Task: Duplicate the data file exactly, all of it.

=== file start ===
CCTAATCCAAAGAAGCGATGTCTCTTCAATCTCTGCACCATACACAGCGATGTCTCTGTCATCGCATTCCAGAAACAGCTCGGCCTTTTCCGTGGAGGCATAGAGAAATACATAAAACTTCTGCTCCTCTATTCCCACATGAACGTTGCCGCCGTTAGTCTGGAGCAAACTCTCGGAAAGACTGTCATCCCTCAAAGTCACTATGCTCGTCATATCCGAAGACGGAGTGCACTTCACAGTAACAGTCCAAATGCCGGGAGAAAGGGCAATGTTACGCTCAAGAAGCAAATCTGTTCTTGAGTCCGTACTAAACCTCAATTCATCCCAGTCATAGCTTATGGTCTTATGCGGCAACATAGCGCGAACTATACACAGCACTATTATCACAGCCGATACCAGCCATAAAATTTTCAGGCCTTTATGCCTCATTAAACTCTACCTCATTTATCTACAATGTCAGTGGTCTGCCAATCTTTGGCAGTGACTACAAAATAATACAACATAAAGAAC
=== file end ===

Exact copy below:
CCTAATCCAAAGAAGCGATGTCTCTTCAATCTCTGCACCATACACAGCGATGTCTCTGTCATCGCATTCCAGAAACAGCTCGGCCTTTTCCGTGGAGGCATAGAGAAATACATAAAACTTCTGCTCCTCTATTCCCACATGAACGTTGCCGCCGTTAGTCTGGAGCAAACTCTCGGAAAGACTGTCATCCCTCAAAGTCACTATGCTCGTCATATCCGAAGACGGAGTGCACTTCACAGTAACAGTCCAAATGCCGGGAGAAAGGGCAATGTTACGCTCAAGAAGCAAATCTGTTCTTGAGTCCGTACTAAACCTCAATTCATCCCAGTCATAGCTTATGGTCTTATGCGGCAACATAGCGCGAACTATACACAGCACTATTATCACAGCCGATACCAGCCATAAAATTTTCAGGCCTTTATGCCTCATTAAACTCTACCTCATTTATCTACAATGTCAGTGGTCTGCCAATCTTTGGCAGTGACTACAAAATAATACAACATAAAGAAC